How To Do Keyword Research for Search Engine Optimization.
I said I'd be sharing how I am doing keyword research and search engine optimization for my site. I'm still planning to do that. In the meanwhile, if you want to know how to get started with Search Engine Optimization the right way, here's the first step:
- Start by asking people (ie customers, employees, partners, suppliers) what they might type into a search engine in order to find what you sell. Think as big and as broad as possible. Even include words that are less relevant than others as you may find out later that they are much easier to rank high for, yet still attract the right prospect to your site.
- Plug those words into a keyword suggestion tool that helps you identify keywords and keyword phrases that you might not have considered. Consider them. Consider them all. Don't discount anything yet. This is like brainstorming. Ever been in a room for the purpose of brainstorming with that jerk who wants to shoot down everyone's ideas? In Keyword Research, in the beginning, no idea is bad. Don't be that jerk.
- On an ongoing basis, track which keywords (and keyword phrases) people are entering into search engines in order to arrive at your site. You'll need an analytics tool for this. You'll find that people enter in very strange and long phrases and arrive at your site. For example, I got two visitors this past month who searched for "how to generate leads from your website". That's good traffic even though it's only a trickle. A good analytics package helps you identify keyword phrases that are obscure but very relevant. Unless you spend 10 days brainstorming, you're not going to figure these out. But, once you do identify them from your analytics package, you can create some content around them. Imagine if I could find 100 phrases like "how to generate leads from your website" that generates two visitors/month for me.
- Use a tool that helps identify keywords that have adequate search volume, that tracks where you rank now for your keywords, and gives you an estimation of how hard it will be to rank on the first page of search engines for them. Use these three critera, plus relevance to determine your favorite keywords. Yes, now you can start crossing some off of the list. Or atleast giving them a low relevance rating.
- Make the right changes to your site in order to rank for these keywords.
- Come up with a strategy to put more content on your site. You'll most likely need to add more pages to your site. Starting a blog is a great way to do this: a blog creates a new page every time you write an article. Every time you create a new page, you can target a few new keywords.
- Create inbound links to your site using a variety of link building strategies including creating your own links on social media, social networking sites and directories; interacting with bloggers; optimized press release distribution, etc.
- Track rankings as they climb (or sink) for each individual keyword by tracking which pages of your site ranks in what place in the search engines. This helps you to determine which page on your site to modify in order to move from the 2nd, 3rd, 4th, etc page of google to the 1st for a given keyword. If you're suddenly on the second page for a keyword, you can basically go back through steps 1 through 7, find more keywords that are related, create some more content, build some more links. Then, you'll get to be on the first page and you'll get more and more traffic.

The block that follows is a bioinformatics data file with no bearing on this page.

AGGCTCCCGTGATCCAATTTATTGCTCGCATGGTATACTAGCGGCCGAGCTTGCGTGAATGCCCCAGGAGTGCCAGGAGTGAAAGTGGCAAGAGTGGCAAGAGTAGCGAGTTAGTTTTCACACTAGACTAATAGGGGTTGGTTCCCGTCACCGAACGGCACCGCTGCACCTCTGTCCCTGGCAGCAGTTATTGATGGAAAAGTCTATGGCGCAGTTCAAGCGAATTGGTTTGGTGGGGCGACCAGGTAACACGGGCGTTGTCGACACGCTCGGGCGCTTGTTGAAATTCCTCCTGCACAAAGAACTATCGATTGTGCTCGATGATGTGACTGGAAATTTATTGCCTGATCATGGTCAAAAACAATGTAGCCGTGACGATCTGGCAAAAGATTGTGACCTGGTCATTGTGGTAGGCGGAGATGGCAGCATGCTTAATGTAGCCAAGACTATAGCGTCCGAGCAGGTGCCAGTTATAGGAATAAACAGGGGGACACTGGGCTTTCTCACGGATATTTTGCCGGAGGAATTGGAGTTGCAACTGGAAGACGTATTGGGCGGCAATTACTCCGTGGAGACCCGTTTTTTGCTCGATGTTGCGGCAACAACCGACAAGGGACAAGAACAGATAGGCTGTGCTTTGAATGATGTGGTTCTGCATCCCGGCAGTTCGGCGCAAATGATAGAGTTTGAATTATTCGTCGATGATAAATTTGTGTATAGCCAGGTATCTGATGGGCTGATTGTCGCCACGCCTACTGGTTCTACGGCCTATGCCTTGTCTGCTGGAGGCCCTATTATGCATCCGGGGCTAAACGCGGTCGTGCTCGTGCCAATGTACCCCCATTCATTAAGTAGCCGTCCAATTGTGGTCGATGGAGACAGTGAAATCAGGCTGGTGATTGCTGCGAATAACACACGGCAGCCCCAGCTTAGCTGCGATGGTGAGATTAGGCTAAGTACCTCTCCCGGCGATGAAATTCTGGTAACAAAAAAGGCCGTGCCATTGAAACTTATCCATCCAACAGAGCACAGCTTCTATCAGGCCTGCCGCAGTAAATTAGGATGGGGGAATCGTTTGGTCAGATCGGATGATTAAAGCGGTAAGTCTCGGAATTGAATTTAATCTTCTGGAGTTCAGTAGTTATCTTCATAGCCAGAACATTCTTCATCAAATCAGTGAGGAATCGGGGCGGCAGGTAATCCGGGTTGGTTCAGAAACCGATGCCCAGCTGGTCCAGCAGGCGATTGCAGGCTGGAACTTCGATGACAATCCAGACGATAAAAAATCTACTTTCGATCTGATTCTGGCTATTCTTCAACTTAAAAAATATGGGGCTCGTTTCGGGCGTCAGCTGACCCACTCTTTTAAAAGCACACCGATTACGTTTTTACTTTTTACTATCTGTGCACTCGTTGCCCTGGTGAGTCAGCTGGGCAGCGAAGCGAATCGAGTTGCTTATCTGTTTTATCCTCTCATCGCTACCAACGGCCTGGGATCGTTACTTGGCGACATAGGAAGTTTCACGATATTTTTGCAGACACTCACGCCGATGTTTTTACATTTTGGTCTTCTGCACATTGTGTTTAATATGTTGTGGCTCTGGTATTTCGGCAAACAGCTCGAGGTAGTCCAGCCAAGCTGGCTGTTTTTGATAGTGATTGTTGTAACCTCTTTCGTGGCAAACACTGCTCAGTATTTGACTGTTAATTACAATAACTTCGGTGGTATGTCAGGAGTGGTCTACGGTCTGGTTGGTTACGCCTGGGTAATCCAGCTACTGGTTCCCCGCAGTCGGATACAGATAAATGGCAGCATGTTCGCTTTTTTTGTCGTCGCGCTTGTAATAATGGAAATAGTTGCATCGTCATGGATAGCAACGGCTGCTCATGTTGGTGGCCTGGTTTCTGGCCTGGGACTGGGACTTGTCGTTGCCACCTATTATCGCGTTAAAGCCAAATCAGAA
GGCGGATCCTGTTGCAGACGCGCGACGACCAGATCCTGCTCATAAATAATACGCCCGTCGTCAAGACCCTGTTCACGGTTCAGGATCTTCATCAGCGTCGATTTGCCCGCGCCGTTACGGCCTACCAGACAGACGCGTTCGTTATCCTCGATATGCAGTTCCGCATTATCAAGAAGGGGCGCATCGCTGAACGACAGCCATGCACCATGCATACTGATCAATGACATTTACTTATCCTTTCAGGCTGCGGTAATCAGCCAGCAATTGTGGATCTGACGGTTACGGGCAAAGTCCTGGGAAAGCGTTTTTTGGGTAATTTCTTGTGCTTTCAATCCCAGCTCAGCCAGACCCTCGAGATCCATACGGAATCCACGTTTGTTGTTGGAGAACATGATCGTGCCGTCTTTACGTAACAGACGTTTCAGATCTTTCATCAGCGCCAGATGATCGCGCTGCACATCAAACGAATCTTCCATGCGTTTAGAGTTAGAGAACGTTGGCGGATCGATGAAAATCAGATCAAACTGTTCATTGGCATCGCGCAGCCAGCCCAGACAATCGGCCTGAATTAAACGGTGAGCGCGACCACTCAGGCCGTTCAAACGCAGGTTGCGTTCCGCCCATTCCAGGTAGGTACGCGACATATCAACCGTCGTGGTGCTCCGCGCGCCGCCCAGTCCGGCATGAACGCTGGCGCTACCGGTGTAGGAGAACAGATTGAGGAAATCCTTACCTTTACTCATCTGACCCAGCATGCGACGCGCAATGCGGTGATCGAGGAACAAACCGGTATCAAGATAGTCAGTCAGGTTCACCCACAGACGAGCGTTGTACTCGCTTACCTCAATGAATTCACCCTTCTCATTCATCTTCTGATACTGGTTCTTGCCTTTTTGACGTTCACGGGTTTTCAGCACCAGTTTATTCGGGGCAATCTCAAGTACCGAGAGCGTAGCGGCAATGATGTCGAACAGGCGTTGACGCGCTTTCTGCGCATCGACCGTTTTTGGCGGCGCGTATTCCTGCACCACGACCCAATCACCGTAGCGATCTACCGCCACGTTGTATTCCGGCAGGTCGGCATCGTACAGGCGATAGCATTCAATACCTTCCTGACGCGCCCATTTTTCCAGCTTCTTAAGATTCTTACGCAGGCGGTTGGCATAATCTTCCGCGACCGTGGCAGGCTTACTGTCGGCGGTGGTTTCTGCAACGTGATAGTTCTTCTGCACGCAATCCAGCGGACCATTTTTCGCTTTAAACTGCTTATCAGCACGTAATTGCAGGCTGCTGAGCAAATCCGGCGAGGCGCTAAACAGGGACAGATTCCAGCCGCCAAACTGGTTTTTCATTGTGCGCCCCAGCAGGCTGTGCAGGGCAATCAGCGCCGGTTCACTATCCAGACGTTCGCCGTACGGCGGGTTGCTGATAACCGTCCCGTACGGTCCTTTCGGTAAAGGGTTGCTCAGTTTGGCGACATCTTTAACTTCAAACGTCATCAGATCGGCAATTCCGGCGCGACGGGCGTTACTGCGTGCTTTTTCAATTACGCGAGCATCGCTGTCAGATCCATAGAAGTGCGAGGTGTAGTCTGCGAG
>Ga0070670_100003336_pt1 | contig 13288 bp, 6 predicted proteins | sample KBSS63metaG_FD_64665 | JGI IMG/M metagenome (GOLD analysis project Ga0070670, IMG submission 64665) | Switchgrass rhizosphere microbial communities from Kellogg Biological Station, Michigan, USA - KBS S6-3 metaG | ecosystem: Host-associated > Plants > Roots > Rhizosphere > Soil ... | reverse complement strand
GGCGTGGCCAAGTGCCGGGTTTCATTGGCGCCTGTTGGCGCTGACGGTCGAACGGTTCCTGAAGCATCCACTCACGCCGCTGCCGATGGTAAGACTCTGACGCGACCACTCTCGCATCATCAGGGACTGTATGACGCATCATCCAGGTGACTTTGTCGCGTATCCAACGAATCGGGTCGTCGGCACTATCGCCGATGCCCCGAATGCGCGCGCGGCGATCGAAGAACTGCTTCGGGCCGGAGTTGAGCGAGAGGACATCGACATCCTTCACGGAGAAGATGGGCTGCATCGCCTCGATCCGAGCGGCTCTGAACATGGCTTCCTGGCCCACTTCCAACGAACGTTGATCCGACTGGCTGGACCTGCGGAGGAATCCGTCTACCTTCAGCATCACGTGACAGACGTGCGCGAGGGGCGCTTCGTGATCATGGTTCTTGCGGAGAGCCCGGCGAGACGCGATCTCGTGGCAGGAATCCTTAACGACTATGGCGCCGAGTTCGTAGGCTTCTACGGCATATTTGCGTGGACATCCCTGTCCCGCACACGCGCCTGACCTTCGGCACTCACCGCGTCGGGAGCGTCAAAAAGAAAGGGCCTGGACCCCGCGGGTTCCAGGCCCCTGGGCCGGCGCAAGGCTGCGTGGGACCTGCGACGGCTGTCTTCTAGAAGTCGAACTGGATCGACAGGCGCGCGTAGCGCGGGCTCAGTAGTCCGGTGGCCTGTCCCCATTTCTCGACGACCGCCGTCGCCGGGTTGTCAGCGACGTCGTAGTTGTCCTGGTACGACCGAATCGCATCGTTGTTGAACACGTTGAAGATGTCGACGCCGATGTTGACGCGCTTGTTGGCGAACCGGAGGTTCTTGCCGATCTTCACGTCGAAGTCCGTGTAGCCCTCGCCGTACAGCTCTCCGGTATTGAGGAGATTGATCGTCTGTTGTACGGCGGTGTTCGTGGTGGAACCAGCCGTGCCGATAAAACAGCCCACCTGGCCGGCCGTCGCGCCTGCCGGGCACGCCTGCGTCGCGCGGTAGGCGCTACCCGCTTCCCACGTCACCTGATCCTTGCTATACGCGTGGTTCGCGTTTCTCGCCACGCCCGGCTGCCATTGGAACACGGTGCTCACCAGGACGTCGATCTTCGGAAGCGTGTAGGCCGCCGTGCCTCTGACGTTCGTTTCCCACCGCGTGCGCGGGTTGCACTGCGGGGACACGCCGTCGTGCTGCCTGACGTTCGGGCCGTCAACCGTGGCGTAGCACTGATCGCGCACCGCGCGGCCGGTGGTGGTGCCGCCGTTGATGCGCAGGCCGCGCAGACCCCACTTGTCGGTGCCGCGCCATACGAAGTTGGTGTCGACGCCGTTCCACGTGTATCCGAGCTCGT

- Track and evaluate the value of your incoming links in order to assess which ones are helping which pages rank for a given keyword. This helps you determine how to intelligently build more links to your site in order to move from 2nd, 3rd, 4th, etc page of google to the 1st for a given keyword. For example, I know that I rank high for a search for "how to generate leads using linkedin". That link (even though it's from my own blog) will help me cement that position. If someone else links to that (hint. hint) it'll help even more.
- Track your competitors keyword rankings and inbound links in order to evaluate how to duplicate your competitor's success. It's possible to do all of what I listed above on your competitor's sites. Remember the days of asking your clients for information (catalogs, brochures, pricing, how they sell, how they position products, etc) about your competitor's. All that and much more is at your fingertips. You can now figure out exactly how your competitor's get prospects to visit their websites, how much traffic they're getting because of what they're doing and whether or not they're converting a lot of their traffic into business. There's no reason not to do competitive intelligence. And now you can do more than ever was posssible before. Most importantly, you can benefit almost immediately from this knowledge by duplicating what they're doing successfully.
- Track which keywords deliver relevant visitors that convert into leads and sales.
- Repeat this process until you have more leads than you can handle. I'd argue that you shouldn't stop then, either. But, you should set your goals. Not me.
In order to pull this off, you can go find about 10 free tools, spend about 20 hours either integrating them or slicing and dicing data that they spit out, then read about 20 SEO blogs over 3 months to figure out how to actually implement. Or we can just have a conversation. I have one affordable tool, all the knowledge you need in an easily digestable form, and all the tools you need to implement it. And you'll be making progress within one month.